The Walden Effect: Farming, simple living, permaculture, and invention.

Speaking about no-till gardening at the library

Library talk

There are a few people in my life I just can't say no to, so when our local librarian asked me to give a talk to their Friends of the Library group, I hemmed and I hawed, but I finally agreed.  I didn't announce it here because I figured a smaller group would be less scary, but Mark did record the audio to share with our readers after the fact.

The sound quality is low because the only electrical plug was at the back of the room, but some of you might enjoy listening anyway.  You can either download the file (on the large side) or listen below:

Sorry, long distance readers don't get free Egyptian onions, nor do they get to partake of the amazing spread the library patrons brought to share.  But maybe you'll still get a kick out of hearing me proselytizing about no-till gardening.

Edited to add: Roland did some fancy computer work and filtered out most of the obnoxious buzz, so the file should now sound much better.  Thanks, Roland!

Our chicken waterer was also a hit, although none of the attendees had talked their husbands into letting them get started with their own flock...yet.

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About us: Anna Hess and Mark Hamilton spent over a decade living self-sufficiently in the mountains of Virginia before moving north to start over from scratch in the foothills of Ohio. They've experimented with permaculture, no-till gardening, trailersteading, home-based microbusinesses and much more, writing about their adventures in both blogs and books.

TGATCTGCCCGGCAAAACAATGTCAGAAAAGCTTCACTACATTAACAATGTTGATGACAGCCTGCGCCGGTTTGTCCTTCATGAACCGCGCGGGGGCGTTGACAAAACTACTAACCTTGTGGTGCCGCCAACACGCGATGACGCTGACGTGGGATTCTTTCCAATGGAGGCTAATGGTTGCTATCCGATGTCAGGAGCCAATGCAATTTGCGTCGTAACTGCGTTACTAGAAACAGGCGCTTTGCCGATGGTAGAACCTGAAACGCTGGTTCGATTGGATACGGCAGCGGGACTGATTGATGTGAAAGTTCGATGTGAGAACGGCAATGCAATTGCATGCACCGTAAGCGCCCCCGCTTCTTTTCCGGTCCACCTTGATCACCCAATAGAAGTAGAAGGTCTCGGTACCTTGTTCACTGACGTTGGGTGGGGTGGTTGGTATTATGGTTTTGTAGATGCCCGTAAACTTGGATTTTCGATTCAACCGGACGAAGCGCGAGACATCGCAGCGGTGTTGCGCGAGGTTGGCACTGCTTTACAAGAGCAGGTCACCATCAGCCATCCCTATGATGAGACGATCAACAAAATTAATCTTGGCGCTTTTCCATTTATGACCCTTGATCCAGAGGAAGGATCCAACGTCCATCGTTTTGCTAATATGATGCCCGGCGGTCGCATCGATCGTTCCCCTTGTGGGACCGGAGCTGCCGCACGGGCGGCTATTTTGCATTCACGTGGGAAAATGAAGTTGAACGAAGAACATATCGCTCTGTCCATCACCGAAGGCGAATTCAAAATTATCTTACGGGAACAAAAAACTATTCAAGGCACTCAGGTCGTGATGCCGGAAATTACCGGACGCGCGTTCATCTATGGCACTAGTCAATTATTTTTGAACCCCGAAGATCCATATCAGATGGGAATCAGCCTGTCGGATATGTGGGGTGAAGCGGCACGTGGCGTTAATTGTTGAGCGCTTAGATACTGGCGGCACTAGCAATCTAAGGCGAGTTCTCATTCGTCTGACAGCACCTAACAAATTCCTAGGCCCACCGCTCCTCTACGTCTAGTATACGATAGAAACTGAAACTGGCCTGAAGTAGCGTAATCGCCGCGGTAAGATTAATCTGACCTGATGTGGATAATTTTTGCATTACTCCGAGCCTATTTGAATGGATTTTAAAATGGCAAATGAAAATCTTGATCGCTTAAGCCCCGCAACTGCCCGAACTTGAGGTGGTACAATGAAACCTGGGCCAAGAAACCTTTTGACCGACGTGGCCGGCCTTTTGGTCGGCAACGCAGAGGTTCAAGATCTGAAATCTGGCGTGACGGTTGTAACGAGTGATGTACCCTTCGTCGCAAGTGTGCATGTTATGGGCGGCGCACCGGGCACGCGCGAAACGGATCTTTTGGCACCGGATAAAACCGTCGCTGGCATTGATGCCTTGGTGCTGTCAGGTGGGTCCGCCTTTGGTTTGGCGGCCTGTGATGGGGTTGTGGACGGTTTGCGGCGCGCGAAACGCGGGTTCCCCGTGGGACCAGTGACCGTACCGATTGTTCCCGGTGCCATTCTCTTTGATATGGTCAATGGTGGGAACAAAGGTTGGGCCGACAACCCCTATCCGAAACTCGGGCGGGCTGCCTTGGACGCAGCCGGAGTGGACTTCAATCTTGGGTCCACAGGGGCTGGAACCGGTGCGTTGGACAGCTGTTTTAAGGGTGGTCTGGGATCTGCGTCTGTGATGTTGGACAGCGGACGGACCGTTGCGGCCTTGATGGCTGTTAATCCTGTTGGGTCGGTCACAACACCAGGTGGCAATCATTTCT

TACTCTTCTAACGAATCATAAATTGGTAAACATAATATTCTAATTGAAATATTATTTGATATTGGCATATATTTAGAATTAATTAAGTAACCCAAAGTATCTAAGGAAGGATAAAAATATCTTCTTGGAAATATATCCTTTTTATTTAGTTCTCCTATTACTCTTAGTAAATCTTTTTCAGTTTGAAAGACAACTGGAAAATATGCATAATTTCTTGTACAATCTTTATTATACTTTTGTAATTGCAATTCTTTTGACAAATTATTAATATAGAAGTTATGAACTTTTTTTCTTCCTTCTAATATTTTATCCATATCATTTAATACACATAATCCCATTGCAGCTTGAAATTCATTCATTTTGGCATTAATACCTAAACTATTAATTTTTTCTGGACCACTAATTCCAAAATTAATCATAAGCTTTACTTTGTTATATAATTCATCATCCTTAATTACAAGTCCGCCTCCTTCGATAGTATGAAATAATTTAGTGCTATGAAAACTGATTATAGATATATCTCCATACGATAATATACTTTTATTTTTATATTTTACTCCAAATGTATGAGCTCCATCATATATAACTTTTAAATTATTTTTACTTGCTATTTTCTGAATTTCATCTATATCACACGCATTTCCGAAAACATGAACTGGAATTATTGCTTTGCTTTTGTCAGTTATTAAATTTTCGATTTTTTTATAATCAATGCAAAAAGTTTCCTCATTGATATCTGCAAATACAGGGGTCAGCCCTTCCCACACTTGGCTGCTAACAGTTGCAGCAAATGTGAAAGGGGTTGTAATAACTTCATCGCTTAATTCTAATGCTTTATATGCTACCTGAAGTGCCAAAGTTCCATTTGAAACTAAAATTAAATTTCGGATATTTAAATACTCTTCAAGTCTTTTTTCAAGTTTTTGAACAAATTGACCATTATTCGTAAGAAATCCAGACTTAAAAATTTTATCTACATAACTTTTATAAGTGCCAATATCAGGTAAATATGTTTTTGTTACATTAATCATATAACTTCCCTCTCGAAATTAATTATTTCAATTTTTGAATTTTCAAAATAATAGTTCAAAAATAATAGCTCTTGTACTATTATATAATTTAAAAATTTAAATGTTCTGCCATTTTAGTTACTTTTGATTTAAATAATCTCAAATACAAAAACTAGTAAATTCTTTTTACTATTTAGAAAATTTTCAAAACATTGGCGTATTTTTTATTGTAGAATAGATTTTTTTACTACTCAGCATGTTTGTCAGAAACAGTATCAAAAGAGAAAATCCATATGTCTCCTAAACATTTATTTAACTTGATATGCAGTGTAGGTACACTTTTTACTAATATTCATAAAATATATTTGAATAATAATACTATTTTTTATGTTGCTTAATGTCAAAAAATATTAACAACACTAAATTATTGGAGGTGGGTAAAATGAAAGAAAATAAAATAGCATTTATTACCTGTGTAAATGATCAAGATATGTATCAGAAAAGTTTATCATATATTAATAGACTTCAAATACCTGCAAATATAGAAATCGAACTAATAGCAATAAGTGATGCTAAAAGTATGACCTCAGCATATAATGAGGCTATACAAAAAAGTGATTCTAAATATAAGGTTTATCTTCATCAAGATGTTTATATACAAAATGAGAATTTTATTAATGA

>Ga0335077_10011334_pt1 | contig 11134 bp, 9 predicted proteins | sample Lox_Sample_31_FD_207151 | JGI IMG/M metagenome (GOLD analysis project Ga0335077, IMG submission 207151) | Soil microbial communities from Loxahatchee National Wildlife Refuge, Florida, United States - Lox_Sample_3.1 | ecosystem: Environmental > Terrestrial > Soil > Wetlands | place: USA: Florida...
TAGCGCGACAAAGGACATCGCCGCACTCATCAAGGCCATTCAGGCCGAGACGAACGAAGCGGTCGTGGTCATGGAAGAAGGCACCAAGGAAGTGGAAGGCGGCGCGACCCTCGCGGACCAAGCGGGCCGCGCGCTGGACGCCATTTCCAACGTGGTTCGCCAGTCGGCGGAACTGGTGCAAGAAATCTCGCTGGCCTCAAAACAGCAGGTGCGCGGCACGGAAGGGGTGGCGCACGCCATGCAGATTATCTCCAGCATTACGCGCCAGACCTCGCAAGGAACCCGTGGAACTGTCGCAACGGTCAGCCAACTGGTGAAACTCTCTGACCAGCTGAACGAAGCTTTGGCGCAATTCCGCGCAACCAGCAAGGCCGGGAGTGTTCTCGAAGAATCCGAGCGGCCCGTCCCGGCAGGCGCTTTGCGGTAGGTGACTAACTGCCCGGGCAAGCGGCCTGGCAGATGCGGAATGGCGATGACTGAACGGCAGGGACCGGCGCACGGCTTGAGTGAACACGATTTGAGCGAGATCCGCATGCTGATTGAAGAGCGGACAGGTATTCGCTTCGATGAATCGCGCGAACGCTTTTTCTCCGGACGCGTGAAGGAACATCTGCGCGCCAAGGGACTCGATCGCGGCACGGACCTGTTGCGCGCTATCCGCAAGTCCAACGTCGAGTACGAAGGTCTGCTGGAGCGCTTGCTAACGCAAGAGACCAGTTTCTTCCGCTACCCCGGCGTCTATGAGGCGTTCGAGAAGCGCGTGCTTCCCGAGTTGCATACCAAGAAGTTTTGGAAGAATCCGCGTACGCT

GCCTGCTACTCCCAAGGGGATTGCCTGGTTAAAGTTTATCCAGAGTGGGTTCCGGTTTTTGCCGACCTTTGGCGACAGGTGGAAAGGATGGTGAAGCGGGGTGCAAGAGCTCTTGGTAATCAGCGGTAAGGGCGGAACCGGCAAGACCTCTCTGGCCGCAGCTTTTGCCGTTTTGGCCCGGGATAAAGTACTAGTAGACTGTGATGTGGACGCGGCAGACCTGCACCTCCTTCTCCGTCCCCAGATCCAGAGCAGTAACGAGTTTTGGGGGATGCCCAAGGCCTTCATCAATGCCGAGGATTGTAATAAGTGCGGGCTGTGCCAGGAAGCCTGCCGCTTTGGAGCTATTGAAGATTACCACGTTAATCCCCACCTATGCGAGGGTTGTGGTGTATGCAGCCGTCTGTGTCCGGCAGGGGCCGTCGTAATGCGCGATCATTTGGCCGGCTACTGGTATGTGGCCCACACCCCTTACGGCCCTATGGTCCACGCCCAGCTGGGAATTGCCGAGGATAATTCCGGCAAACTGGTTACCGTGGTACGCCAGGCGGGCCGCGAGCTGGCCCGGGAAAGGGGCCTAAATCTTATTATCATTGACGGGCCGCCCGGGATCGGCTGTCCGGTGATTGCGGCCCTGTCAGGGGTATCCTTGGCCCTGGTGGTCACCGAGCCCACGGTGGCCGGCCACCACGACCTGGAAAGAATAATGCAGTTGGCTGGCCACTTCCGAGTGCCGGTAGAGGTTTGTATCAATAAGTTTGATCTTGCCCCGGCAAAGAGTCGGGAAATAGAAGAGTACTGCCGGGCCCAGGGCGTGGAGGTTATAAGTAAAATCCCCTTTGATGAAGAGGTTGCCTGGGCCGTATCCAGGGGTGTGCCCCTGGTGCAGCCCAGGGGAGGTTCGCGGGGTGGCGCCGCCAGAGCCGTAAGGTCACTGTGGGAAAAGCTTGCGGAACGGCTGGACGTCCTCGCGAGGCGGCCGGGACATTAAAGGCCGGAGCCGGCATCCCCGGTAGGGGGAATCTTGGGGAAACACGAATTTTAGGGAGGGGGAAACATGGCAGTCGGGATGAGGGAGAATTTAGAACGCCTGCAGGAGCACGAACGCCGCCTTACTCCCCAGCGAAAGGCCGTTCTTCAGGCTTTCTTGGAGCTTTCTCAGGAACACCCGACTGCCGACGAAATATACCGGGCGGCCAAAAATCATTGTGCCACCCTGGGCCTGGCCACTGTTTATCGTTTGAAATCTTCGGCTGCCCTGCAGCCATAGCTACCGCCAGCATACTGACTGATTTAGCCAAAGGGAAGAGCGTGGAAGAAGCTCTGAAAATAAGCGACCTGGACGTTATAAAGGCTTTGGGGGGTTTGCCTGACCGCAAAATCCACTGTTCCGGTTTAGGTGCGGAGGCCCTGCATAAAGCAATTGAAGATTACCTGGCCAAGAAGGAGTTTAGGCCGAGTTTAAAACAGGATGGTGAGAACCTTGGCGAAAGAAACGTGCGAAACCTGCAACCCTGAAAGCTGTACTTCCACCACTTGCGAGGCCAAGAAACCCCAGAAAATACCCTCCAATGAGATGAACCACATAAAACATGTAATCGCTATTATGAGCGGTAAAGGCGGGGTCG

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I felt like I was really there, listening to your talk! Maybe you can do a follow-up sometime before the first ripe tomato, to compare notes? And maybe some of them remember what their parents or grandparents used to do? If you have extra veggies, have you ever thought of donating to a Second Harvest, or just having a vegetable swap? Does St. Paul have a Farmers Mkt? It's neat that you do have a book, since not everything is easily accessible on-line. There ARE real reasons for keeping "hard copies" of books!!
Comment by adrianne Fri May 10 12:00:48 2013

Mom --- I know you would have liked to have seen it live, and I almost invited you --- I'm glad you enjoyed listening online at least! You would have really liked the Friends of the Library (and librarians) there.

St. Paul does have a farmer's market, but it's small. When we have extra, we prefer to just give it away....

Comment by anna Fri May 10 13:40:16 2013
Thank you so very much for posting the talk online!
Comment by Renee Fri May 10 15:52:58 2013

They have discovered another benefit of mycorrhizal networks, communication between plants to warn of damaging insects:

Comment by Michael Fri May 10 16:16:58 2013

Well done. The talk is nicely structured and well presented. It sounds like you've done public speaking before?

The sound could stand some improvement as you say. There is a noticable 60 Hz note in there from the recording device or maybe nearby AC powered equipment. As a learning experience I wrote a program that can remove that tone and applies a low- and high-frequency filter. I'll mail you a filtered sample of the talk.

Comment by Roland_Smith Sat May 11 15:08:12 2013

For those who are interested, an explanation of how I did this can be found here.

Comment by Roland_Smith Sun May 12 18:37:43 2013

your blab is one of my favorite things to listen to.


Comment by Maggie Sun May 19 06:01:42 2013

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